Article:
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Mayra Ramos Suzarte, Speaker at Vaccines Conferences
Center of Molecular Immunology, Cuba
Title : Vaccines and monoclonal antibodies in the prolonged treatment of non-small cell lung cancer: 20 years of follow-up


Lung cancer is the first cause of death from cancer in the world and in some countries as the first cause of death for both sexes. Early diagnosis and timely therapy is successful for increasing the survival of these patients, however, the masking with frequent symptoms of other diseases makes it be diagnosed in advanced stages of the disease. It is reported that a group of patients have the probability of being long-term survivors, confirming that with some therapies directed at specific targets, survival increases. For patients with non-small cell lung cancer, survival to the first line of chemotherapy has been extended with some recent immune checkpoint inhibitor therapies up to 24-26 months, but this is not the most frequent. Even this type of therapy is not accessible to all patients at this stage of the disease.

For 20 years, the Center for Molecular Immunology has been conducting clinical trials with products generated at the institution, aimed at tumor antigen therapeutic targets associated with advanced non-small cell lung cancer (NSCLC). After analyzing more than 3,900 patients in a database integrated with all the clinical trials conducted in the period from 2002 to 2020 with the Cimavax EGF and Vaxira vaccines and the humanized monoclonal antibody nimotuzumab, it was found that around 20% of the patients  had a long survival, greater than 24 months, when they were treated with immunotherapies; but also that a group of patients who were controls in these studies were long survivors.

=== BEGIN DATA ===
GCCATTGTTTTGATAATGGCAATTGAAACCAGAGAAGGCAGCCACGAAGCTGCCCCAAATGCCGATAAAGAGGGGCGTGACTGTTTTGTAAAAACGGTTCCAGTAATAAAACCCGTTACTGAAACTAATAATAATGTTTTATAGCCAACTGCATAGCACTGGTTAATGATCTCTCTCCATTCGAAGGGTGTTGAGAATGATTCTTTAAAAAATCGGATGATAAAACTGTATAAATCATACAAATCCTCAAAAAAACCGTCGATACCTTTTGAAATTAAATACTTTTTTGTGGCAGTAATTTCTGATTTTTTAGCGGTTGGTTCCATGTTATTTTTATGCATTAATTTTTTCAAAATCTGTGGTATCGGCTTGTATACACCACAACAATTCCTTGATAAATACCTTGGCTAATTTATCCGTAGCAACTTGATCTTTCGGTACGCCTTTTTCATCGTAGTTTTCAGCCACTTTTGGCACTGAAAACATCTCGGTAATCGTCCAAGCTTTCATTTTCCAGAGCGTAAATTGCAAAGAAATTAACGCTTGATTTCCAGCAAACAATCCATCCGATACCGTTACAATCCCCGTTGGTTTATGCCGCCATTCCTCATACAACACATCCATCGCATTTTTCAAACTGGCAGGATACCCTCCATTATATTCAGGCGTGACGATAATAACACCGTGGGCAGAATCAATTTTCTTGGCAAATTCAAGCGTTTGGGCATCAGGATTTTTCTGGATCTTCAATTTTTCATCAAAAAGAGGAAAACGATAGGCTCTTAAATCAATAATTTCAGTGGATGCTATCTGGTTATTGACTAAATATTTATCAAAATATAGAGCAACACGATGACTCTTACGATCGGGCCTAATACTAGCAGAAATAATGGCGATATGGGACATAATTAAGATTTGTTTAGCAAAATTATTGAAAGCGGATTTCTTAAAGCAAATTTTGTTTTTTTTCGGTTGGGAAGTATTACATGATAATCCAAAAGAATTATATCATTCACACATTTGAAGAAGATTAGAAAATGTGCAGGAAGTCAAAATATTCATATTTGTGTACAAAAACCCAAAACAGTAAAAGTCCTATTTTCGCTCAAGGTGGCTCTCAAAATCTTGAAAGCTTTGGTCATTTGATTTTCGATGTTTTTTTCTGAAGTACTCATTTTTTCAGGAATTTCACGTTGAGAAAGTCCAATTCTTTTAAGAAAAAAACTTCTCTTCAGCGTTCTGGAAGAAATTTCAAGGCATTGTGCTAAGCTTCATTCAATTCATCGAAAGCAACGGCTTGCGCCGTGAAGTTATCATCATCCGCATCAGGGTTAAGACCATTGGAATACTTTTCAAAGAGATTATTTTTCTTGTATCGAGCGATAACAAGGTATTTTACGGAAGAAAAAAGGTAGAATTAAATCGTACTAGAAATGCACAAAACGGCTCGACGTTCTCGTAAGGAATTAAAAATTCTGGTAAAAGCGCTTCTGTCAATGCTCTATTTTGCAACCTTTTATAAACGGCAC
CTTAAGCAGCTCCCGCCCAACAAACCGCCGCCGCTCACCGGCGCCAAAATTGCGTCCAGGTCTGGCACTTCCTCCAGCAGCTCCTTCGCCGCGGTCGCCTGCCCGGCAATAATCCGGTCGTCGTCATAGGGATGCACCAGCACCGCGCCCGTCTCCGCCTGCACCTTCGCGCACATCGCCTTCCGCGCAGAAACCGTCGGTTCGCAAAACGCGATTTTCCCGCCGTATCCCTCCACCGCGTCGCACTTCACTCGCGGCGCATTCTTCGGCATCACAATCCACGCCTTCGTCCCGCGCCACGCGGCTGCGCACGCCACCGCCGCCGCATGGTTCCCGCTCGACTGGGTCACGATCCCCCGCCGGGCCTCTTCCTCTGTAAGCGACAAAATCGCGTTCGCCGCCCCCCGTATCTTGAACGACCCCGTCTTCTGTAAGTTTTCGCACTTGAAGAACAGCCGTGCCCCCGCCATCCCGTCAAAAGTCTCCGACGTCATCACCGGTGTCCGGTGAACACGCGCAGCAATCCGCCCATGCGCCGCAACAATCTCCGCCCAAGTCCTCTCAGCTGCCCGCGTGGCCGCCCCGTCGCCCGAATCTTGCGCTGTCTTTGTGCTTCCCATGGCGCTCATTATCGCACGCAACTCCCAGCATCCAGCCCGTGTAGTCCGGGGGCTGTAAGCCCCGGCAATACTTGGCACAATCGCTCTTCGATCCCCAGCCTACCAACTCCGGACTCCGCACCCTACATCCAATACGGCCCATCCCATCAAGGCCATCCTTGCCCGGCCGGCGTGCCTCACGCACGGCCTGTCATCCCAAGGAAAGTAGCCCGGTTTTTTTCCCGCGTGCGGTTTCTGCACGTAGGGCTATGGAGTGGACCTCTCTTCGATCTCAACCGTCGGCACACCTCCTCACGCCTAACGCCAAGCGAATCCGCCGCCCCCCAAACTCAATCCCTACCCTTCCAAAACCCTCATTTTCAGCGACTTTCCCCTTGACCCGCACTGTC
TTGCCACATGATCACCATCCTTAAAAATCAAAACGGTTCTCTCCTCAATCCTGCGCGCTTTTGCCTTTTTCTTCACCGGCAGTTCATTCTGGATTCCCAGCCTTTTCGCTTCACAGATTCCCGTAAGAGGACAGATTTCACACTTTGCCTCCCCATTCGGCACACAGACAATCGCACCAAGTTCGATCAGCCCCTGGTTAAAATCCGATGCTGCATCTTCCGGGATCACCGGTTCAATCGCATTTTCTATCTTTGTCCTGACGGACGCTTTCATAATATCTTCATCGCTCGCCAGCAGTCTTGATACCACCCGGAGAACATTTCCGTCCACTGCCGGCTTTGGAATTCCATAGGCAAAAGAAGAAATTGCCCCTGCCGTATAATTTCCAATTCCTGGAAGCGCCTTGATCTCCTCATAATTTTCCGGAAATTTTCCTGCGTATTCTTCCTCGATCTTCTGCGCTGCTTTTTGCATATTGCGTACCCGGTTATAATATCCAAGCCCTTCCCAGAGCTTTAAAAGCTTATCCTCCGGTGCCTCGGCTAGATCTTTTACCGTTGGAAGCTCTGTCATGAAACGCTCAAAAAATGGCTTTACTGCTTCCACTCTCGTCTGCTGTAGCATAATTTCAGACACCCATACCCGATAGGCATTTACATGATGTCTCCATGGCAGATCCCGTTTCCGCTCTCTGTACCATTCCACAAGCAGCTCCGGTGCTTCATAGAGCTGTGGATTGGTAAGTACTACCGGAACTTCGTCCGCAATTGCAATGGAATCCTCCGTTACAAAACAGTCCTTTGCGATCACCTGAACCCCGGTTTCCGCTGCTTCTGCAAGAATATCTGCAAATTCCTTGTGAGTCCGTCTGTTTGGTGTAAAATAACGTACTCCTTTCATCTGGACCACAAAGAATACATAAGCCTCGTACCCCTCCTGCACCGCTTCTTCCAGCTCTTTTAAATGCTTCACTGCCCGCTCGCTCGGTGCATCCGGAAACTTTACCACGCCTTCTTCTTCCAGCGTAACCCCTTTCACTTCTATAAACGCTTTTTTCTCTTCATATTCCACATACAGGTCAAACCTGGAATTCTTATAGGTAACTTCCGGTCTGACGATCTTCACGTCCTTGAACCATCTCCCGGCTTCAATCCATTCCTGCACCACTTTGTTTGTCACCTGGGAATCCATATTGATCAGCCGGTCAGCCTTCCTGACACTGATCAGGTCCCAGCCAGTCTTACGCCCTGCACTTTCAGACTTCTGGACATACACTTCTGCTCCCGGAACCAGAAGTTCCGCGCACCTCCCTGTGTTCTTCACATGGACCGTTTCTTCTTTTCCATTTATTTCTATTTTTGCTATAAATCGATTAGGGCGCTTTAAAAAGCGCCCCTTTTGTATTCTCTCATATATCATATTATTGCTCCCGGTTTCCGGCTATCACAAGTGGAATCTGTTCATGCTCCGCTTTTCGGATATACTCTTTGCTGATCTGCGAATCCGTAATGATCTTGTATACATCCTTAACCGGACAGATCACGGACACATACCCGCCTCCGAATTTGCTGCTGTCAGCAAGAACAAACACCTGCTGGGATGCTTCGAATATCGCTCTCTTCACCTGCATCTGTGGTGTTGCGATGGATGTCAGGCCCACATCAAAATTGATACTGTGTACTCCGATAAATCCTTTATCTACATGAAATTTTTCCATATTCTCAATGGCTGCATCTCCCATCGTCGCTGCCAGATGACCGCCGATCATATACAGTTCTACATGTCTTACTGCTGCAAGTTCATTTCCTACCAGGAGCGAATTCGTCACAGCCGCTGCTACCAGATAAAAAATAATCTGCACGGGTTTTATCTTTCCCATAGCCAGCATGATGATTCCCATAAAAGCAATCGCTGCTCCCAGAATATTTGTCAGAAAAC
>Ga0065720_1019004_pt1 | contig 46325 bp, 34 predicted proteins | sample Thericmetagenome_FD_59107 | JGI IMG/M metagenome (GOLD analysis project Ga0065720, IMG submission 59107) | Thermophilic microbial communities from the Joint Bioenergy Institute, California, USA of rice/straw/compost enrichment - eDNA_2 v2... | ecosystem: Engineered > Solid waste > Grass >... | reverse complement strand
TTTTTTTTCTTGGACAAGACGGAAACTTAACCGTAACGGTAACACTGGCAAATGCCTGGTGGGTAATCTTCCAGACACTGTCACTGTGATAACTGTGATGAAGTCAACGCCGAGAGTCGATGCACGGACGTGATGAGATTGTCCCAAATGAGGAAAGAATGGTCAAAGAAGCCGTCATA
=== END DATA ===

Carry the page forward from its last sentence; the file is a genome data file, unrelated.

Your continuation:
Seeking to identify the correlation between some significant parameters in patients treated taking into account recipients, immunological inflammation, disease stage, histological type, among others, with long survival, they were analyzed through a covariate classification tree, locating as main variable survival.

Both in the control groups and in those treated with Cuban biotechnology products, it was identified that there is a bimodality in the analyzed populations and that around 7% of the patients have the probability of being long-term survivors. Depending on the product analyzed, predictive parameters of a good response to these treatments were identified, leading to the creation of a therapeutic algorithm to select the appropriate therapy. These parameters are related to the inflammatory level such as the NLR, the PLR and the histological type of the disease.


Mayra Ramos Suzarte has completed her PhD at the age of 33 years from Havana Medical University and postdoctoral studies from Modena University, Oncological Medical Center, Italy and Las Condes Hospital Chile. She is the Head of Clinical trials Department at the Center of Molecular Immunology, Cuba since 2009. She has published more than 80 papers, and four books in reputed journals and has been serving as an editorial board member of repute, participated in more than 70 Conferences.